Public goods often are poorly provided in states characterized by violence and weak institutions. In several papers, I use field or lab-in-the-field experiments to examine how ethnic identity and corruption affect the provision of public goods in Afghanistan.
How does individuals’ willingness to aid non-coethnics change when confronted by their physical presence?
We investigate the role of other-regarding preferences in ethnic bias in an experiment in Kabul, Afghanistan. Drawing on interdisciplinary behavioral research, we argue that in-person exposure to non-coethnics affects ethnic identification differently than descriptive cues of non-coethnics. Non-Pashtun minorities give equally to a hospital serving the Pashtun majority as a hospital benefitting non-Pashtuns when Pashtuns are not physically present, but decrease giving to the Pashtun hospital by 25% when they waited alongside Pashtuns for the experiment. This decrease is driven by subjects who were randomly assigned to wait longer with Pashtuns, but only if they cannot speak Pashto, suggesting that interethnic contact highlights differences in descent-based attributes and increases in-group identification. Our findings provide evidence on the role of the psychological mechanism leading to in-group bias in casual, everyday interactions in a post-conflict society, with implications for studying the nature of ethnic bias in political and economic behavior. (Condra et al. 2017a)
How should we understand the power of Muslim clerics to motivate collective action?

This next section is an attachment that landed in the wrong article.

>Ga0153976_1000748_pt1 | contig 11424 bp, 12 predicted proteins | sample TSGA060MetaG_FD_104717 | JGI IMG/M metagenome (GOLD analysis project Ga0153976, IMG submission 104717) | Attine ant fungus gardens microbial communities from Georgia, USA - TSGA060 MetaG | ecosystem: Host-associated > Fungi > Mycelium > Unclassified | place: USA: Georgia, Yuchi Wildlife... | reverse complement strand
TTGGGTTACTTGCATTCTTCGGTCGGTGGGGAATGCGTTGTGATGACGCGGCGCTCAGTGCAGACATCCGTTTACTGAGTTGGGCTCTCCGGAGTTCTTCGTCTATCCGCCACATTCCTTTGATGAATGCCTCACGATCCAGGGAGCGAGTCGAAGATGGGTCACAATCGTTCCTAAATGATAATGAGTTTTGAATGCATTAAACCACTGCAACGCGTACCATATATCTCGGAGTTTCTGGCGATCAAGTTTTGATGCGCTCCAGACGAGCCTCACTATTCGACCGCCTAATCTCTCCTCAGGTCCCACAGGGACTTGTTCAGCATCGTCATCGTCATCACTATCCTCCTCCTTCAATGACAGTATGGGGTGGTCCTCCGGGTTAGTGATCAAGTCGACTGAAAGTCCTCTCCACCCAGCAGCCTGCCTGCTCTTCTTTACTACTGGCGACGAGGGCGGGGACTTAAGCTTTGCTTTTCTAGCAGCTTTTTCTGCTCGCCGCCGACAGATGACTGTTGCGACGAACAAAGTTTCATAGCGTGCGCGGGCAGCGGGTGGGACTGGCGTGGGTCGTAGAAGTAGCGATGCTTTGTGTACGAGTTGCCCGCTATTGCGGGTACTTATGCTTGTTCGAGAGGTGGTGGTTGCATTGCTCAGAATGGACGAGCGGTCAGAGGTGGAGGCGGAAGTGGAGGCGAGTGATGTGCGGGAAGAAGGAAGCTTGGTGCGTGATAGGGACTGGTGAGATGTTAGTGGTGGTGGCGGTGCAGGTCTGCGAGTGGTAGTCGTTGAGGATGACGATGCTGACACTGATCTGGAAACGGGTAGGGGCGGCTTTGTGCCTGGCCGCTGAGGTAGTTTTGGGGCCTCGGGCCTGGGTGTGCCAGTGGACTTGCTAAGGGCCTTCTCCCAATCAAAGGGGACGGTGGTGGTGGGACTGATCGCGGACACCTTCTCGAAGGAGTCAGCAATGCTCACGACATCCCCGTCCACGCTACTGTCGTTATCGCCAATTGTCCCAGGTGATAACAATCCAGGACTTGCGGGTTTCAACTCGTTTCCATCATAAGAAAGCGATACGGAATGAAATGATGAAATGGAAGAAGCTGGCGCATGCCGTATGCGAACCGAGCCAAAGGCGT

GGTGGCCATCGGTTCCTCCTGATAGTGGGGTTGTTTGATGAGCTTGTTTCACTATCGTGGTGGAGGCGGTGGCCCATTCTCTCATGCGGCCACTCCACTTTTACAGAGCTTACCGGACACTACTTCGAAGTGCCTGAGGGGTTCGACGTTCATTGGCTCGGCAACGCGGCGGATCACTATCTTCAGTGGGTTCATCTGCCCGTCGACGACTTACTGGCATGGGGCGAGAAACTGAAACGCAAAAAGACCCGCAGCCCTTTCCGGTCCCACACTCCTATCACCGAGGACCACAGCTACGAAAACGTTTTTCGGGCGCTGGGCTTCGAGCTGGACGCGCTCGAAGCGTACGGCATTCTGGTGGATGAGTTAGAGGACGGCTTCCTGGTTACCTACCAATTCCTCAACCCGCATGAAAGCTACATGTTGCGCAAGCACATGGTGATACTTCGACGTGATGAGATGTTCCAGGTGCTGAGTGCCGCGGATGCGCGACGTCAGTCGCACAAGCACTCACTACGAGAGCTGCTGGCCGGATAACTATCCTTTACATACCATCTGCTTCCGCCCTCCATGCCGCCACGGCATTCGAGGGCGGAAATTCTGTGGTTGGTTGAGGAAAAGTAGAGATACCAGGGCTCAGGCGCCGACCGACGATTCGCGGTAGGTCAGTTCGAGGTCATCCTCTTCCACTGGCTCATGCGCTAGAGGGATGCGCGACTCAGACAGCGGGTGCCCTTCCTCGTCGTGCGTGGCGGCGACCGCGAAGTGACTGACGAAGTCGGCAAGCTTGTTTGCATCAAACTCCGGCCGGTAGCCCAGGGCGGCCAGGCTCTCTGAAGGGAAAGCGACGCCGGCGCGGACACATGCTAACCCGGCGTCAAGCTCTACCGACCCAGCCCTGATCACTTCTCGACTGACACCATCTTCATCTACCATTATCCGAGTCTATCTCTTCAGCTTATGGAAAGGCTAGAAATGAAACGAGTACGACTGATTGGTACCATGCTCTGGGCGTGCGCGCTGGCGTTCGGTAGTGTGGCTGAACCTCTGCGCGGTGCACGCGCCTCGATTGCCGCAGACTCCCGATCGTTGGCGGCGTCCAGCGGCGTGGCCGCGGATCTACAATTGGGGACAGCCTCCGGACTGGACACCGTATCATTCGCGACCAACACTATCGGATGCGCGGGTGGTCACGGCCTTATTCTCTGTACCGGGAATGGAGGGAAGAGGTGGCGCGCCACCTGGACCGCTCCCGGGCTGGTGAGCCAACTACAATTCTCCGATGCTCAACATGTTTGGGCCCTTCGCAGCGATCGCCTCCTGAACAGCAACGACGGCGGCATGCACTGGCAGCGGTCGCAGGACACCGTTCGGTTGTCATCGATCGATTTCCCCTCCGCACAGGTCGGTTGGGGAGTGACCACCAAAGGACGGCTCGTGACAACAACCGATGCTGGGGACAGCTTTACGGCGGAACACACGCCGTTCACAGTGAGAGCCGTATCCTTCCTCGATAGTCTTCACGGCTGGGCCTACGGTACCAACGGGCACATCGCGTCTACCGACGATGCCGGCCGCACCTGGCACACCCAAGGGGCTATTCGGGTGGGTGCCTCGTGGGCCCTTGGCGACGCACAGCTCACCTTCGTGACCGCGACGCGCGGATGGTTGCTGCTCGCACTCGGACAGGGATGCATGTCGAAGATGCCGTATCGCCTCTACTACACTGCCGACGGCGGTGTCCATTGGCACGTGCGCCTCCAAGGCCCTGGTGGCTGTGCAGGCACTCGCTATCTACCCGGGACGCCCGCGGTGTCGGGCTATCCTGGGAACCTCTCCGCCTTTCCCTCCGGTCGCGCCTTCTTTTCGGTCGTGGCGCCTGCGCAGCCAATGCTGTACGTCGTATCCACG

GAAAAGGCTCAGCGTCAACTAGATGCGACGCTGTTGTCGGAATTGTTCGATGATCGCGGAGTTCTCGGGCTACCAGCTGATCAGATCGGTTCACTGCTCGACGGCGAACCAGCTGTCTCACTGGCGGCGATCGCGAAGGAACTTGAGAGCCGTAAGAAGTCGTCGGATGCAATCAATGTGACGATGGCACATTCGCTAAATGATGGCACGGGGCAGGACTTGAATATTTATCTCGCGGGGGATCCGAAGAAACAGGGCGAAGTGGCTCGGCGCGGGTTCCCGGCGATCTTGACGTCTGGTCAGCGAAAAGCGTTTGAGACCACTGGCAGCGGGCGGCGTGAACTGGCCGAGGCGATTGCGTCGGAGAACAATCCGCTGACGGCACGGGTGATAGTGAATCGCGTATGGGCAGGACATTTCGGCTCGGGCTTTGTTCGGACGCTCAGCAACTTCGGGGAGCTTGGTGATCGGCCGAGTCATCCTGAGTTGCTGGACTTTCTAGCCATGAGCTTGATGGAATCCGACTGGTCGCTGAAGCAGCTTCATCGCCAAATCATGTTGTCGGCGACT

We theoretically disentangle the psychological influence of a Muslim cleric’s power to mobilize for collective action through contributions to a public good (a hospital). The same cleric requests contributions when dressed as a civilian and as a cleric. In Civilian condition, 50% contribute and 17% make large contributions; in Cleric condition, 83% contribute but average giving did not increase as most gave the smallest possible amount. Inclusion of a recitation of Qur’anic verses in the Cleric condition maintains the 82% contribution rate while increasing large contributions to 30%, doubling average contributions. Formal education and subjective feeling of poverty appear to drive the opposing effects of cleric and scripture. These results suggest that the power to activate spiritual channels lies in the scripture, not with the human wielding religious authority, who instead appears to induce minimal compliance with Islamic norms of charitable giving. (Condra et al. 2017b)
How can governments and NGOs enable more effective development spending in poorly governed and dangerous places?
Corruption and rent capture are pervasive in many developing countries, necessitating audits and monitoring of project spending. Yet international aid increasing flows to violent, unstable spaces where foreign donors cannot access projects. We experimentally evaluated a program that trained Afghans to monitor the quality of rural road construction adjoining their villages, funded by the World Bank. Our experiment spans five Afghan provinces and four years of road quality measurement using our own trained technical teams. We find that trained monitors cause dramatic improvements in road quality, producing roads that are better able to endure difficult Afghan winters. Our two-level randomization design shows these effects are not concentrated near trained villages, but spill over to the entire road. Four years after the training, treatment effects have attenuated, potentially because the monitoring program was removed. Finally, interviews with trained monitors suggest the program was effective due to the combination of the technical training and the newly created channels of accountability, helping to reconcile mixed findings in past literature where programs often provided only one of these. All told, the experiment shows that scholars can measure and experimentally evaluate community-based monitoring programs in places like rural Afghanistan, a relatively inexpensive and safe program of community monitors improved road quality through advocacy and increased information flow. (Berman et al. 2017)